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What is your menstrual cycle when you're on the pill?

ANSWER

Most birth control pills (combination pills) have estrogen and progesterone, and they work by stopping ovulation. At first, the pill gives a steady dose of estrogen with no peak, so there’s no signal for your ovaries to release an egg.

Then the pill delivers a fixed level of progesterone to stop the uterine lining from growing.

Finally, most pills have a week of placebos, which make hormone levels fall and your period start.

From: PMS and the Pill WebMD Medical Reference

SOURCES:

Medscape. “Premenstrual Syndrome.”

American Academy of Family Physicians. ”Premenstrual Syndrome (PMS).”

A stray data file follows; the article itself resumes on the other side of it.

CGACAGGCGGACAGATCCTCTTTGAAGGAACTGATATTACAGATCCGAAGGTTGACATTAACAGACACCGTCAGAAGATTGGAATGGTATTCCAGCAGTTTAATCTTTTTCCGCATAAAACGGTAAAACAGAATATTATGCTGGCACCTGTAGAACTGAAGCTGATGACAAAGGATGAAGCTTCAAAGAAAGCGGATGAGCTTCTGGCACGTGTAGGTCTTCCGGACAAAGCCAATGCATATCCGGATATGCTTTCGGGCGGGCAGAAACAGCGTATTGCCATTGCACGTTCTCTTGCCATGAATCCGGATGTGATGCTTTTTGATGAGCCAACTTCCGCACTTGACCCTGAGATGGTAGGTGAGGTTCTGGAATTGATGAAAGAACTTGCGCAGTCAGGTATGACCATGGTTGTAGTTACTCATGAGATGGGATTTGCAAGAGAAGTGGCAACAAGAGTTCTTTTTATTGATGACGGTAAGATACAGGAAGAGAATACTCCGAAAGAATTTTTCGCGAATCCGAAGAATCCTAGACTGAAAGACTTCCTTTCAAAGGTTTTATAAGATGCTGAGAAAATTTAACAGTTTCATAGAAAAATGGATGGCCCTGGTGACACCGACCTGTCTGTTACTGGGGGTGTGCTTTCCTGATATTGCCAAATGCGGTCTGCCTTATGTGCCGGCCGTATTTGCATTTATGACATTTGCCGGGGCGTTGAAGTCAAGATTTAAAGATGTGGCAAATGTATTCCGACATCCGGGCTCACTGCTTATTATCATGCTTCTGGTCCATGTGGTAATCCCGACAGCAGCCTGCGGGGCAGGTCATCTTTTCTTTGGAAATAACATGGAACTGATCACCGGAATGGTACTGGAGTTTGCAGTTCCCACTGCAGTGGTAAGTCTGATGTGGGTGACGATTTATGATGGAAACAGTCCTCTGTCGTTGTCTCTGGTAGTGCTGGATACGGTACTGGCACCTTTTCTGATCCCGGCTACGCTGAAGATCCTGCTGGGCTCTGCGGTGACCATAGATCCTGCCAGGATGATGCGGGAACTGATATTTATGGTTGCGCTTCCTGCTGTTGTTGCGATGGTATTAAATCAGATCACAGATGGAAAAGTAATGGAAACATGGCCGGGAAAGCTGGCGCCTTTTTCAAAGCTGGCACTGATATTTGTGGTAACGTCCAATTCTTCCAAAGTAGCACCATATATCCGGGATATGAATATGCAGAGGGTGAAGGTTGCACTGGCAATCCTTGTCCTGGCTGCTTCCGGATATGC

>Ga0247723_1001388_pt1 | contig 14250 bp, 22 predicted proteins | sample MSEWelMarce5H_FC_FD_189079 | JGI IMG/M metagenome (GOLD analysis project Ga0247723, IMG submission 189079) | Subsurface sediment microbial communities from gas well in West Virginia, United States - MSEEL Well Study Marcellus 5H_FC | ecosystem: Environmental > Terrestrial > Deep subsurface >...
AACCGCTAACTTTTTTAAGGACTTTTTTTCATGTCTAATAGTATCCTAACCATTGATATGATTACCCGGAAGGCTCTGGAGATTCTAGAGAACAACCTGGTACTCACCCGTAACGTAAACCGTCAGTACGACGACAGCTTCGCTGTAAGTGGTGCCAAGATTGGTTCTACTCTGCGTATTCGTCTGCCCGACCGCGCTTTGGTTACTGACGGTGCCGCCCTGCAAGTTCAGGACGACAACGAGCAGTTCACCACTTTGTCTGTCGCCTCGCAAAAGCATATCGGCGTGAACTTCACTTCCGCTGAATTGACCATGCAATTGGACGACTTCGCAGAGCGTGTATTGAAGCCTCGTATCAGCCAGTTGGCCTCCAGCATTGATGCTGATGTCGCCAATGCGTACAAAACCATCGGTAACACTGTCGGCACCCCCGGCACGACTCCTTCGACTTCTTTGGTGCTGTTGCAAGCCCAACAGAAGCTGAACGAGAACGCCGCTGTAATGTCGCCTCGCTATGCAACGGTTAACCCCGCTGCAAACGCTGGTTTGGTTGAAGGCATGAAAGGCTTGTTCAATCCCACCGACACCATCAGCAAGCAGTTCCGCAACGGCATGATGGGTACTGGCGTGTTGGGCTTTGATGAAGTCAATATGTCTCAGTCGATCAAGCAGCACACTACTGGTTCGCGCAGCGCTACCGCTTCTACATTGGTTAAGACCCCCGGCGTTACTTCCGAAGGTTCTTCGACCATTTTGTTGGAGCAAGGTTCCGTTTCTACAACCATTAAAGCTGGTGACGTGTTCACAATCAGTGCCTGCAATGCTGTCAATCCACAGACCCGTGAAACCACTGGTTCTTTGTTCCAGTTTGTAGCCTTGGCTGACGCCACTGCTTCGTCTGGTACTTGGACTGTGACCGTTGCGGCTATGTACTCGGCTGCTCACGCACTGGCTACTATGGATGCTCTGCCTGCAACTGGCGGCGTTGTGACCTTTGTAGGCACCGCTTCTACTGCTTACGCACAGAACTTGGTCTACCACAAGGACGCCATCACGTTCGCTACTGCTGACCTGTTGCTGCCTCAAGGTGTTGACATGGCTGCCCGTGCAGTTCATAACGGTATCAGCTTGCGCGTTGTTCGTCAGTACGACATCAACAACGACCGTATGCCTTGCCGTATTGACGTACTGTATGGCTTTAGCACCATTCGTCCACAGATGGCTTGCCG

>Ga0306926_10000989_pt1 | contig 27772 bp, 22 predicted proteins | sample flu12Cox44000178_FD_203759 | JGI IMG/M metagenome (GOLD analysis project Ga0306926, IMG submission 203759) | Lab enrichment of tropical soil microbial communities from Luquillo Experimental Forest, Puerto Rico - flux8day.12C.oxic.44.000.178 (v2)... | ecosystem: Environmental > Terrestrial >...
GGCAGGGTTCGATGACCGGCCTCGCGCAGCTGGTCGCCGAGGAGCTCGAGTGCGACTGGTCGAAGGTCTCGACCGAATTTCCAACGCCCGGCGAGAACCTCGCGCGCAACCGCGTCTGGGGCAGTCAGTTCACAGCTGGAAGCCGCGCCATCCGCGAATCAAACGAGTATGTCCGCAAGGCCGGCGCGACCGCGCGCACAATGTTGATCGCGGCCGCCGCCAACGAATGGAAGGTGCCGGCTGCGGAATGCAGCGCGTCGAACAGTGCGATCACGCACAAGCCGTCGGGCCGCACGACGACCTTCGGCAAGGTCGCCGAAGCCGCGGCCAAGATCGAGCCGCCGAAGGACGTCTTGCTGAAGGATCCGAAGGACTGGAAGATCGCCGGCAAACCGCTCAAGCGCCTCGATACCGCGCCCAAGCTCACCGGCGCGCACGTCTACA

Office on Women’s Health. “Premenstrual Syndrome (PMS) fact sheet.”

National Women’s Health Resource Center. “Birth Control Pills: Benefits.”

American Society for Reproductive Medicine. “Noncontraceptive Benefits of Birth Control Pills.”

National Women’s Health Resource Center. “Birth Control Pills: Overview.”

Association of Reproductive Health Professionals. “Understanding Menstrual Suppression.”

Reviewed by Renee A. Alli on November 10, 2018

SOURCES:

Medscape. “Premenstrual Syndrome.”

American Academy of Family Physicians. ”Premenstrual Syndrome (PMS).”

Office on Women’s Health. “Premenstrual Syndrome (PMS) fact sheet.”

National Women’s Health Resource Center. “Birth Control Pills: Benefits.”

American Society for Reproductive Medicine. “Noncontraceptive Benefits of Birth Control Pills.”

National Women’s Health Resource Center. “Birth Control Pills: Overview.”

Association of Reproductive Health Professionals. “Understanding Menstrual Suppression.”

Reviewed by Renee A. Alli on November 10, 2018

NEXT QUESTION:

How does the birth control pill work on symptoms of premenstrual syndrome (PMS)?

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